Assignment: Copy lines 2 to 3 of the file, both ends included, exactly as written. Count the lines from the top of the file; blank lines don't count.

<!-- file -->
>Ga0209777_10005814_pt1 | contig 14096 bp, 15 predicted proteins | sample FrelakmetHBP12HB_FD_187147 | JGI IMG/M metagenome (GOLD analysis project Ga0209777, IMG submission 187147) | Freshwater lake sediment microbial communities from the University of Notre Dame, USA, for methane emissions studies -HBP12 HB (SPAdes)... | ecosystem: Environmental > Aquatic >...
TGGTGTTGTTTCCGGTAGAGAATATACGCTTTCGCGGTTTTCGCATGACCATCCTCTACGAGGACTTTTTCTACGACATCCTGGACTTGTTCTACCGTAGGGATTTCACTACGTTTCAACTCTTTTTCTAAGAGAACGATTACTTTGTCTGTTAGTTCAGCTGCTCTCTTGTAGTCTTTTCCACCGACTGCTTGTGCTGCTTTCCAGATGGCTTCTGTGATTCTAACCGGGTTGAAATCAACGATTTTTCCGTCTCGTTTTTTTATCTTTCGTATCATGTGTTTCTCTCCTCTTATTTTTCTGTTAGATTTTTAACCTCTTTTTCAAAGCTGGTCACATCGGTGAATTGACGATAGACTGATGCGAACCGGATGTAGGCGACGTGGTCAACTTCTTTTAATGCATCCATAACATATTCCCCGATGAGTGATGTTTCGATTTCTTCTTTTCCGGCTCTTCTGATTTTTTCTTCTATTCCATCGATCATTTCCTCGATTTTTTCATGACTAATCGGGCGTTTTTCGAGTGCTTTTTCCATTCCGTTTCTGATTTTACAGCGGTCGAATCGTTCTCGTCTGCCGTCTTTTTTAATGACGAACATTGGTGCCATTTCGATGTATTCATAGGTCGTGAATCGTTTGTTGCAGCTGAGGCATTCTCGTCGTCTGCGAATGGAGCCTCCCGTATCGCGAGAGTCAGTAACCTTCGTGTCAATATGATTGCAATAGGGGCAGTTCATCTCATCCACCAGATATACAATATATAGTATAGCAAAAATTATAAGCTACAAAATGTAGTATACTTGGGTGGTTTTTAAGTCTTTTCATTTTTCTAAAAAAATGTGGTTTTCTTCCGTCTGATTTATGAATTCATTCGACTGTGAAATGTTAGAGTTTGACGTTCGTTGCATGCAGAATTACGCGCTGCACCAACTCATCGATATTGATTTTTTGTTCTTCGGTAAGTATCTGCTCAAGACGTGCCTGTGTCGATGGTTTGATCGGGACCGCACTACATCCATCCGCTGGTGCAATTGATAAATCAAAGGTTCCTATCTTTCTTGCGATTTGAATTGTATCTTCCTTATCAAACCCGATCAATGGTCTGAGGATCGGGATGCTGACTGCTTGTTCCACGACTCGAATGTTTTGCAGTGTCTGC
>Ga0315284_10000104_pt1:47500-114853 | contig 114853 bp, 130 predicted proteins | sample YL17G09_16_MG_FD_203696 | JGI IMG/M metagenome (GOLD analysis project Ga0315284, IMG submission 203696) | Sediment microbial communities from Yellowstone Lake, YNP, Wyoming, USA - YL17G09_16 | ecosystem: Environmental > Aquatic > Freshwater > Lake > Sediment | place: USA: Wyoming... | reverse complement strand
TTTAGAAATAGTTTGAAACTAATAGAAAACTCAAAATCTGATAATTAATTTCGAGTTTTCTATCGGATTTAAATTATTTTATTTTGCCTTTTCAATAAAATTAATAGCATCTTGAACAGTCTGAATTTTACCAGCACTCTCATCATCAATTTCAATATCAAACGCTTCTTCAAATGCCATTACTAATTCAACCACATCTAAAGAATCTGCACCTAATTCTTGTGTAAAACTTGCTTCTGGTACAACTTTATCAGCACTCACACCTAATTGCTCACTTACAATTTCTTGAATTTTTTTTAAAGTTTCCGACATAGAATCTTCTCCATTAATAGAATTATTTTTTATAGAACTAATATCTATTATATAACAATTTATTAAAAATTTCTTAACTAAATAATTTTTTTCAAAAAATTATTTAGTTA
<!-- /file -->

TGGTGTTGTTTCCGGTAGAGAATATACGCTTTCGCGGTTTTCGCATGACCATCCTCTACGAGGACTTTTTCTACGACATCCTGGACTTGTTCTACCGTAGGGATTTCACTACGTTTCAACTCTTTTTCTAAGAGAACGATTACTTTGTCTGTTAGTTCAGCTGCTCTCTTGTAGTCTTTTCCACCGACTGCTTGTGCTGCTTTCCAGATGGCTTCTGTGATTCTAACCGGGTTGAAATCAACGATTTTTCCGTCTCGTTTTTTTATCTTTCGTATCATGTGTTTCTCTCCTCTTATTTTTCTGTTAGATTTTTAACCTCTTTTTCAAAGCTGGTCACATCGGTGAATTGACGATAGACTGATGCGAACCGGATGTAGGCGACGTGGTCAACTTCTTTTAATGCATCCATAACATATTCCCCGATGAGTGATGTTTCGATTTCTTCTTTTCCGGCTCTTCTGATTTTTTCTTCTATTCCATCGATCATTTCCTCGATTTTTTCATGACTAATCGGGCGTTTTTCGAGTGCTTTTTCCATTCCGTTTCTGATTTTACAGCGGTCGAATCGTTCTCGTCTGCCGTCTTTTTTAATGACGAACATTGGTGCCATTTCGATGTATTCATAGGTCGTGAATCGTTTGTTGCAGCTGAGGCATTCTCGTCGTCTGCGAATGGAGCCTCCCGTATCGCGAGAGTCAGTAACCTTCGTGTCAATATGATTGCAATAGGGGCAGTTCATCTCATCCACCAGATATACAATATATAGTATAGCAAAAATTATAAGCTACAAAATGTAGTATACTTGGGTGGTTTTTAAGTCTTTTCATTTTTCTAAAAAAATGTGGTTTTCTTCCGTCTGATTTATGAATTCATTCGACTGTGAAATGTTAGAGTTTGACGTTCGTTGCATGCAGAATTACGCGCTGCACCAACTCATCGATATTGATTTTTTGTTCTTCGGTAAGTATCTGCTCAAGACGTGCCTGTGTCGATGGTTTGATCGGGACCGCACTACATCCATCCGCTGGTGCAATTGATAAATCAAAGGTTCCTATCTTTCTTGCGATTTGAATTGTATCTTCCTTATCAAACCCGATCAATGGTCTGAGGATCGGGATGCTGACTGCTTGTTCCACGACTCGAATGTTTTGCAGTGTCTGC
>Ga0315284_10000104_pt1:47500-114853 | contig 114853 bp, 130 predicted proteins | sample YL17G09_16_MG_FD_203696 | JGI IMG/M metagenome (GOLD analysis project Ga0315284, IMG submission 203696) | Sediment microbial communities from Yellowstone Lake, YNP, Wyoming, USA - YL17G09_16 | ecosystem: Environmental > Aquatic > Freshwater > Lake > Sediment | place: USA: Wyoming... | reverse complement strand